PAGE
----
11 Manufacturing, construction and financial activities have not recovered, government shrinks Source: NH Economic and Labor Market Information Bureau

12 job growth is dominated by below average wage jobs Source: NH Economic and Labor Market Information Bureau

13 13 Working Age Population Will Decline significantly in Carroll County Source: NH OEP forecast

14 14 Income per Household in Freedom declining Source: IRS statistics by zip code

15 15 Increase in Freedom EITC filings Source: IRS statistics by zip code

16 16 Freedom property tax base is shrinking Source: NH Dept of Revenue Administration

17 17 Freedom property tax base recovery lagging NH average Source: NH Dept of Revenue Administration

18 Housing

19 19 NH Real Estate Has Finally Hit Bottom

20 Recovery in Carroll County mirrors state real estate recovery Source: NH Housing Finance analysis

21 21 Freedom’s portion of “second homes” has been shrinking, but still higher than NH/county. Source: New Hampshire Census reports

22 Carroll County Rents Rise and Vacancies Fall Rents have risen to $1,000 and vacancy has dropped to 5% Source: NH Housing Finance Residential Surveys

23 23 Mismatch With the Inventory—Small Households, Large Units—Downsizing to What? Average Bedrooms = 2.64 Average HH size = 2.46 Source: Big Homes, Small Households, NH Center on Policy studies

24 Supply of Housing Stock doesn’t fit Demand Baby Boomers want to downsize and live on a single floor to “age in place.” –They need to sell their larger homes to do so. Younger households, burdened with student loans and with lower wage jobs, are less able to qualify under tighter bank standards to buy. –They are looking for non-conventional alternatives, like co-ownership and “doubling up.” Younger households are not providing the liquidity for older seller to “move up” or “down size.” Source: Big Houses, Small Households: Perceptions, Preferences and Assessment, NH Center for Policy Studies 24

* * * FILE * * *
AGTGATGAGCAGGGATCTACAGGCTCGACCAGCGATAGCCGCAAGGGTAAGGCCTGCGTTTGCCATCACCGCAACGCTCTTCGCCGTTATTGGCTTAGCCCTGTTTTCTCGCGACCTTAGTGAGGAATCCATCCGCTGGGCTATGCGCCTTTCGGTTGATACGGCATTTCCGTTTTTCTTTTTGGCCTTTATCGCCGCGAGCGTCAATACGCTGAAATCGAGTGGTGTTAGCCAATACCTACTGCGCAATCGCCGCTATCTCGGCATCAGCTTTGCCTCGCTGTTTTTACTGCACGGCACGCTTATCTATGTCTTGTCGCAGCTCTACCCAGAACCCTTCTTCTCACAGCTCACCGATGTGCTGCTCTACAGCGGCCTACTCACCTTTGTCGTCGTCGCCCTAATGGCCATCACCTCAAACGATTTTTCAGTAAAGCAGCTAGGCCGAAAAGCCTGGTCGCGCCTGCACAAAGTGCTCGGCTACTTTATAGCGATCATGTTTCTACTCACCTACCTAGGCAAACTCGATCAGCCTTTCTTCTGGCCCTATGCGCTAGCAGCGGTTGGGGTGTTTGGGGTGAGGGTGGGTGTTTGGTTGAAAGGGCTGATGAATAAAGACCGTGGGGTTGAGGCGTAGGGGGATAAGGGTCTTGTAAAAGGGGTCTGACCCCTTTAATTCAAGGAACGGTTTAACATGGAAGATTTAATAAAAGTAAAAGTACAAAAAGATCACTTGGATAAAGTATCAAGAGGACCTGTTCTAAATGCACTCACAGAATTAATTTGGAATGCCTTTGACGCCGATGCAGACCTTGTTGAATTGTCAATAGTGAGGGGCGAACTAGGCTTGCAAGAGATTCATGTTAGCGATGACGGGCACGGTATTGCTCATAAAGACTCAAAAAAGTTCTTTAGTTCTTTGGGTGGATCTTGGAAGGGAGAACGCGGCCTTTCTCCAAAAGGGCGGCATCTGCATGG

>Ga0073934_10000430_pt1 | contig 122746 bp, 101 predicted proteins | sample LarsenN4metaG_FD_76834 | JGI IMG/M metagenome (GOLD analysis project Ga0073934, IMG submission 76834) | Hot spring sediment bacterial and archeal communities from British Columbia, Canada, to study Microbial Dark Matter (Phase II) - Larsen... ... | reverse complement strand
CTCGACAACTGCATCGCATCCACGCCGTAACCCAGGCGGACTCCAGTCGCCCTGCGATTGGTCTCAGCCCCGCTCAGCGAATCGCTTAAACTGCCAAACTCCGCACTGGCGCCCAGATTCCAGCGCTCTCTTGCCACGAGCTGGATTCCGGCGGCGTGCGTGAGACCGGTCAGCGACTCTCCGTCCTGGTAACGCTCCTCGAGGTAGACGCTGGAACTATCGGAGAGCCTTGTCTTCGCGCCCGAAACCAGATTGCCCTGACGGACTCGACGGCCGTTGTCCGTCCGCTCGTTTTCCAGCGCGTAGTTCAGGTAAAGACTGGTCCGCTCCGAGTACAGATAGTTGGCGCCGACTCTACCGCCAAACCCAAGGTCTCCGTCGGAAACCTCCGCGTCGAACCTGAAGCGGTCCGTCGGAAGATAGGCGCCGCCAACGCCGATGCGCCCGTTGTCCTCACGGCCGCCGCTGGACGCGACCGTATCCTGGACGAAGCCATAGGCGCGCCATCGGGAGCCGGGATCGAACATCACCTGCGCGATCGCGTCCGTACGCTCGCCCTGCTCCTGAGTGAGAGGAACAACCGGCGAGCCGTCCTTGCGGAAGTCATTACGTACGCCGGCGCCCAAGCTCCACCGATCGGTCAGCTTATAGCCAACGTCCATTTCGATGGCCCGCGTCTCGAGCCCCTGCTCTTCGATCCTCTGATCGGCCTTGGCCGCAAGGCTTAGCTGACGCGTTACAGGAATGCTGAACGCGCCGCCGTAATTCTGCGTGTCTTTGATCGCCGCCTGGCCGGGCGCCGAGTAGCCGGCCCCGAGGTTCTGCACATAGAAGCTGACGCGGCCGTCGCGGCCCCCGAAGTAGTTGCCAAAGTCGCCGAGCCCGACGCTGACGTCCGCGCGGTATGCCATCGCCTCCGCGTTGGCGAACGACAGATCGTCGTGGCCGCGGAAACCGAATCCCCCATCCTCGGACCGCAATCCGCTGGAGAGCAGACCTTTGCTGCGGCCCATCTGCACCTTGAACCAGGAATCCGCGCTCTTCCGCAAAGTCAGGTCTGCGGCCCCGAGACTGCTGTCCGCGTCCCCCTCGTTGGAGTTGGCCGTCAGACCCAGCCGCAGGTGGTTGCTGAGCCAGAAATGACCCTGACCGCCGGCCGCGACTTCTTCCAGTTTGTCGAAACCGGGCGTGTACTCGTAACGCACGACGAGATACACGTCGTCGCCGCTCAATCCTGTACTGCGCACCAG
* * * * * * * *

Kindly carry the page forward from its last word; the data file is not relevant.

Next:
25 The Holy Grail: A Small Home Both Baby Boomers and young households are looking for a small ranch or cape style house on one level: –But the Baby Boomers may not be able to sell their larger home to have the cash to buy –Young households may not be able to afford the purchase price. In many towns, housing stock of larger homes and zoning regulations make the cost of housing too high for young people. 25